‘Hay Fever’ to delight many with comedy

by Heather Kennison

The Whitworth Theatre is wrapping up its final preparations to present “Hay Fever” Oct. 14-22 which, considering a late start, is coming together.

“I think people will respond well to how clever and witty and hopefully, how beautiful it is,” said sophomore Rhiannon Batson, one of two assistant stage managers on the set.

The British comedy, written by Noel Coward, is set in the 1920s. It portrays the Bliss family, who, judging by their domestic disputes, seem anything but blissful. Led by Mrs. Judith Bliss, played by senior Isabel Nelson, the family can only be described as theatrical. The drama begins when each of the four family members invites a guest over for the weekend. This leads to a series of love triangles and awkward moments as the guests get caught up in the drama of the Bliss household.

“The situations the characters are put into are so humorous, it just makes the play,” said sophomore and Assistant Stage Manager Colten Larsen.

Originally, the fall production was going to be an adaption of the Wakefield Mystery Plays, but it required a huge cast, said Theatre Professor Diana Trotter, who is directing the play. Combined with the change in the design team along with a new costume and stage designer, new Assistant Professor of Theatre Aaron Dyszelski, it would have been a lot to handle. In mid-July the department chose to do “Hay Fever” instead.

Trotter said that sometimes with play production, it comes in handy to research other adaptations to see how the directors solved certain problems.

Challenges the cast have faced during the production include the British accent and the acting style itself.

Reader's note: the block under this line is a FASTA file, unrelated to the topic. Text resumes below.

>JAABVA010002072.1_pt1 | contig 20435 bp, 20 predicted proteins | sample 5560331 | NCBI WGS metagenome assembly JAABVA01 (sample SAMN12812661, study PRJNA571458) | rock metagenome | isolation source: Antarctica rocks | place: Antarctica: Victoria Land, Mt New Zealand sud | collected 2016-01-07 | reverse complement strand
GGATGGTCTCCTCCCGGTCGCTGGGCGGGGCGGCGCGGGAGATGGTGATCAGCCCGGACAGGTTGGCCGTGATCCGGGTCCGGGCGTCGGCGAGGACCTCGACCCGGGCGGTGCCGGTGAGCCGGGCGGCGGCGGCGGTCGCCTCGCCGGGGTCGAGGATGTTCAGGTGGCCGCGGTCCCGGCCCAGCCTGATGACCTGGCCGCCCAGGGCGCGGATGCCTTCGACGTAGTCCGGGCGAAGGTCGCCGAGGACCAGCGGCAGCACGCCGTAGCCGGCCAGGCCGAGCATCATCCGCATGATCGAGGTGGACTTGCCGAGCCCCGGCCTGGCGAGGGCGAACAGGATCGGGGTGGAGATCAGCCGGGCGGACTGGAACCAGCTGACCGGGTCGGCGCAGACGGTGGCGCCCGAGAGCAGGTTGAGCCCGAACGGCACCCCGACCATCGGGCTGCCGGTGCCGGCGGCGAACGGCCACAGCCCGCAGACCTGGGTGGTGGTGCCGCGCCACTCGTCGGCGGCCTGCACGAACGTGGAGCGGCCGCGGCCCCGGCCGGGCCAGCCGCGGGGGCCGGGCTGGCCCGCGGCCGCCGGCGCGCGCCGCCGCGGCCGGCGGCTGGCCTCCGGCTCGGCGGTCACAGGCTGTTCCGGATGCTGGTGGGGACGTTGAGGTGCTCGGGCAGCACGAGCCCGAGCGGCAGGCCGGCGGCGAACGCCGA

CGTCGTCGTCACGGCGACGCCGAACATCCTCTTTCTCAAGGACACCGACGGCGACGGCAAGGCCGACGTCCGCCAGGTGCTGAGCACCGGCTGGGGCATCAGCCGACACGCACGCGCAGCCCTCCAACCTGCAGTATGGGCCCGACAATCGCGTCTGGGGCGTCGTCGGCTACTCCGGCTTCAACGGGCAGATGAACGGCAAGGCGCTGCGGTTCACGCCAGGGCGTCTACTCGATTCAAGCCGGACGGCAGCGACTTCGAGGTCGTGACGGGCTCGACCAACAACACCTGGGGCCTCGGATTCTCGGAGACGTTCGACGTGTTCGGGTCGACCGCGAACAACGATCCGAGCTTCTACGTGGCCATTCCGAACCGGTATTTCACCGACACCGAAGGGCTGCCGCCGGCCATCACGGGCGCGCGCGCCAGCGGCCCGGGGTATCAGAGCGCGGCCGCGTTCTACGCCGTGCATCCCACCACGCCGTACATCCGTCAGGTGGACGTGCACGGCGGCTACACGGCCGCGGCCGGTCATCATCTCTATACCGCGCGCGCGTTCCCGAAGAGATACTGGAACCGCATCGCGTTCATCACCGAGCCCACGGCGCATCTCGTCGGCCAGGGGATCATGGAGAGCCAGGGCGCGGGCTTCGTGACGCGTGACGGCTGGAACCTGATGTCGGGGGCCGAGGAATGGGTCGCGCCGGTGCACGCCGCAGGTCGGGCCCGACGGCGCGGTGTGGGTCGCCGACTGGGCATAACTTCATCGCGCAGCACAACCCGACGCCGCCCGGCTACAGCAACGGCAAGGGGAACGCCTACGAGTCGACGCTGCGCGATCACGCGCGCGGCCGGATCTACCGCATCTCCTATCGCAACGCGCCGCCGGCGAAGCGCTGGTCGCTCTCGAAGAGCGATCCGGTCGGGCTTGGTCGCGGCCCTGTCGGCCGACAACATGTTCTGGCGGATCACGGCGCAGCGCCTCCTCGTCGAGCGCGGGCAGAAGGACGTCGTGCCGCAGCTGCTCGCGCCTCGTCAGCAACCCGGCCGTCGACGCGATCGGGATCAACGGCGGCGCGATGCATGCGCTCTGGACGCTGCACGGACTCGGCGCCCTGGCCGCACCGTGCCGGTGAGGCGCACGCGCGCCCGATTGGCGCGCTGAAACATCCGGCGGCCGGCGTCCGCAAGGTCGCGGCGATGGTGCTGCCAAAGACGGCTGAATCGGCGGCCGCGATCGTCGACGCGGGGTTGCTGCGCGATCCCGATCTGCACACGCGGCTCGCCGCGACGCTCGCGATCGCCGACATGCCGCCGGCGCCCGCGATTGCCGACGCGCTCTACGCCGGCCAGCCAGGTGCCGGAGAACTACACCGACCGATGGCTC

“This play has a very particular 1920s style in terms of the way the actors move,” Trotter said. “Because of the kind of clothing people wore in those days, the way they moved was different than ours.”

Trotter said generally they try to avoid doing plays with accents because actors sometimes focus on the accent instead of on the acting. However, the department wanted to give students ample opportunity to try something new.

The props, from teacups to sofas, also presented a unique challenge. Faced with a low budget, the team had to purchase and borrow items from Gonzaga University, Mead High School, the University of Idaho, Civic Theatre, antique shops and thrift stores.

As for the actors, putting in a minimum of 15 hours of practice a week is a struggle. Nelson said playing the part of Judith Bliss is easily the biggest part she’s ever done.

“It helps other people if you keep your energy up, even while not talking, but it’s exhausting,” Nelson said. “I sleep really well when I get the chance.”

Still, the hard work pays off. “Hay Fever” is also the funnest show she’s ever done, Nelson said. With help from her housemates in practicing lines, she said it does not feel like it’s been too much.

With final rehearsals underway and the finishing touches being put on the costumes, the actress noted that these final days are the final push.

“It’s kinda like the labor process,” Nelson said. “And you feel like you’re on drugs.”

“Hay Fever” will be playing Oct. 14, 15, 21 and 22 at 8 p.m., and Oct. 16 at 2 p.m. in Cowles Memorial Auditorium. General admission will be $8; tickets for students and senior citizens (62 and up) will cost $6.

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